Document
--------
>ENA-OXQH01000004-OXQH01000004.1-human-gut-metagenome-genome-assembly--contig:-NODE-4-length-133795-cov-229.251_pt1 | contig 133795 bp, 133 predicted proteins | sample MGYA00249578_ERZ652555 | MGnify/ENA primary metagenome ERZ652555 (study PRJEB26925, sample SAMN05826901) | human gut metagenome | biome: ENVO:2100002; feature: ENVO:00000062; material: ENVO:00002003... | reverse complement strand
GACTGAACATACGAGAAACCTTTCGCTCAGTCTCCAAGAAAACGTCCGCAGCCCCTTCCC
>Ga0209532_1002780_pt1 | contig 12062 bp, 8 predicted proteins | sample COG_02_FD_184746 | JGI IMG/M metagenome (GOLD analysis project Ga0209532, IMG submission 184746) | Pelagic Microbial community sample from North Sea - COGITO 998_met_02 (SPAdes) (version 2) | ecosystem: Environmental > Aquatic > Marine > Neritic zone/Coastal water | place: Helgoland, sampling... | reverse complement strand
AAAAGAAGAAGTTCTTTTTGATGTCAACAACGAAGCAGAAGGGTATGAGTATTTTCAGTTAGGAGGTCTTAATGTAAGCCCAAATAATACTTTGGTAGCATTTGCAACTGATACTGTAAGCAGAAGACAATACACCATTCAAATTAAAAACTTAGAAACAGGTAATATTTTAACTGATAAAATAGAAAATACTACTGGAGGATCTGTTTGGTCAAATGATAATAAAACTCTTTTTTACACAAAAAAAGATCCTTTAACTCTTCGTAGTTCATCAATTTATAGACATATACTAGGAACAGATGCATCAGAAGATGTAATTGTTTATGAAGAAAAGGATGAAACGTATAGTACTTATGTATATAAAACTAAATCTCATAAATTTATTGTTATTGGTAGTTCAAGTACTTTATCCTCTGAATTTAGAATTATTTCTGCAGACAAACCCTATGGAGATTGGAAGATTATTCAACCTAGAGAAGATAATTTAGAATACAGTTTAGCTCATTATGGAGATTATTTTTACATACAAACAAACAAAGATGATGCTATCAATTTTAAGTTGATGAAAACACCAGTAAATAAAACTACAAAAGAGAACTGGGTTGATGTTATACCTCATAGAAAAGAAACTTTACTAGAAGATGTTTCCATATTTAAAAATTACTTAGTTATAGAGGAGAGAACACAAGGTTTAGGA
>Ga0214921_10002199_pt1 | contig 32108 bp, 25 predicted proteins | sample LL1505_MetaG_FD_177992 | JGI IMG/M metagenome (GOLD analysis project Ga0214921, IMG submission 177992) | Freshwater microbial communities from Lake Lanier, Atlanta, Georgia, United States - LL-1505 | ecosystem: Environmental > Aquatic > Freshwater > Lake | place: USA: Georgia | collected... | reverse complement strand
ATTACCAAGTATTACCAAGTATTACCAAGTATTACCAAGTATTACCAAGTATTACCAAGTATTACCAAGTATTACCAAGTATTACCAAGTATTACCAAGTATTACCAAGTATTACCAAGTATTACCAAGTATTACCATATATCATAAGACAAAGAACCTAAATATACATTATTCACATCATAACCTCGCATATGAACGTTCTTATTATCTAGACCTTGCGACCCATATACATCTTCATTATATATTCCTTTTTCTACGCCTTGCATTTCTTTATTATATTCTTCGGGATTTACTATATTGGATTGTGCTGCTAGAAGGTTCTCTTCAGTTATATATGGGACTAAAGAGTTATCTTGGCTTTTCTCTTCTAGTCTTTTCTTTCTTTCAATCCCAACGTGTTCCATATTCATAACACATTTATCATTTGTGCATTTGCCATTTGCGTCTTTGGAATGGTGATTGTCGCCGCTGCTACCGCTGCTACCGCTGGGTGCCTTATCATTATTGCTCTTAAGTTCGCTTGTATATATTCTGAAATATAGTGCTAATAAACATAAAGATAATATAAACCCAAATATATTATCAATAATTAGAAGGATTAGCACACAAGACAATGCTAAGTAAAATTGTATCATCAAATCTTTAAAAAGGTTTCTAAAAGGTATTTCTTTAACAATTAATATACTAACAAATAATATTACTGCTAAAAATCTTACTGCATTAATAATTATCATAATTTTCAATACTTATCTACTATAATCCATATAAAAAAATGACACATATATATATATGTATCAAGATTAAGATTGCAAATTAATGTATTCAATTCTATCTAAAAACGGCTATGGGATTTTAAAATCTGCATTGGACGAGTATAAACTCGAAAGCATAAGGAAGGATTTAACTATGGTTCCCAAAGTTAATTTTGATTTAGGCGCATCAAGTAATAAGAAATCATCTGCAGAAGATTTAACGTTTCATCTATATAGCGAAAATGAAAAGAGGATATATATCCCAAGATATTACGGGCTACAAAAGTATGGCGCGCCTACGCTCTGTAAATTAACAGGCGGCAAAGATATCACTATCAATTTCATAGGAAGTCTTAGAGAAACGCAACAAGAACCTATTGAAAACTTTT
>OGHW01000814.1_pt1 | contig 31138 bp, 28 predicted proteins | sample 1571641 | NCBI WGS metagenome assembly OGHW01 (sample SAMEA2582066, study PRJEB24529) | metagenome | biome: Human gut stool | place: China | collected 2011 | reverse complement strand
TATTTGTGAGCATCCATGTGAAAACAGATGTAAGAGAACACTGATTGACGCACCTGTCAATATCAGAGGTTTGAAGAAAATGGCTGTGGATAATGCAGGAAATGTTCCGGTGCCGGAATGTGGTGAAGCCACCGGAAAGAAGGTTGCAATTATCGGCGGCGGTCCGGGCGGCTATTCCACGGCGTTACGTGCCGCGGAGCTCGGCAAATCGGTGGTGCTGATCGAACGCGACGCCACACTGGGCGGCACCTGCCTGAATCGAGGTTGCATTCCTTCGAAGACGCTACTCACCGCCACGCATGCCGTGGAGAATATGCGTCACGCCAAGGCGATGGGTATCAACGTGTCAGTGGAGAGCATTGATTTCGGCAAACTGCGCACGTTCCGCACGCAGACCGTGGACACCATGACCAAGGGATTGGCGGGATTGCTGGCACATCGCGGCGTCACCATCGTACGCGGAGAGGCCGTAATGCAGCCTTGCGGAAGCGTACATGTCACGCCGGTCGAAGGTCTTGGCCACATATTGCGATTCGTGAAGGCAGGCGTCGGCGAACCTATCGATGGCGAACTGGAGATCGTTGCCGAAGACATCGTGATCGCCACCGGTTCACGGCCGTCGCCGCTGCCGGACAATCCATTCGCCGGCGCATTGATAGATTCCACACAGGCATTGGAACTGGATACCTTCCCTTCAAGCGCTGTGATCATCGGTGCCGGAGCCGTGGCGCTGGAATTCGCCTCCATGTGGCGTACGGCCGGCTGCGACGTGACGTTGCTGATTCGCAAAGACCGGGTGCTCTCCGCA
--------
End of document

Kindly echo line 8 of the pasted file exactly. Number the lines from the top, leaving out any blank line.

TATTTGTGAGCATCCATGTGAAAACAGATGTAAGAGAACACTGATTGACGCACCTGTCAATATCAGAGGTTTGAAGAAAATGGCTGTGGATAATGCAGGAAATGTTCCGGTGCCGGAATGTGGTGAAGCCACCGGAAAGAAGGTTGCAATTATCGGCGGCGGTCCGGGCGGCTATTCCACGGCGTTACGTGCCGCGGAGCTCGGCAAATCGGTGGTGCTGATCGAACGCGACGCCACACTGGGCGGCACCTGCCTGAATCGAGGTTGCATTCCTTCGAAGACGCTACTCACCGCCACGCATGCCGTGGAGAATATGCGTCACGCCAAGGCGATGGGTATCAACGTGTCAGTGGAGAGCATTGATTTCGGCAAACTGCGCACGTTCCGCACGCAGACCGTGGACACCATGACCAAGGGATTGGCGGGATTGCTGGCACATCGCGGCGTCACCATCGTACGCGGAGAGGCCGTAATGCAGCCTTGCGGAAGCGTACATGTCACGCCGGTCGAAGGTCTTGGCCACATATTGCGATTCGTGAAGGCAGGCGTCGGCGAACCTATCGATGGCGAACTGGAGATCGTTGCCGAAGACATCGTGATCGCCACCGGTTCACGGCCGTCGCCGCTGCCGGACAATCCATTCGCCGGCGCATTGATAGATTCCACACAGGCATTGGAACTGGATACCTTCCCTTCAAGCGCTGTGATCATCGGTGCCGGAGCCGTGGCGCTGGAATTCGCCTCCATGTGGCGTACGGCCGGCTGCGACGTGACGTTGCTGATTCGCAAAGACCGGGTGCTCTCCGCA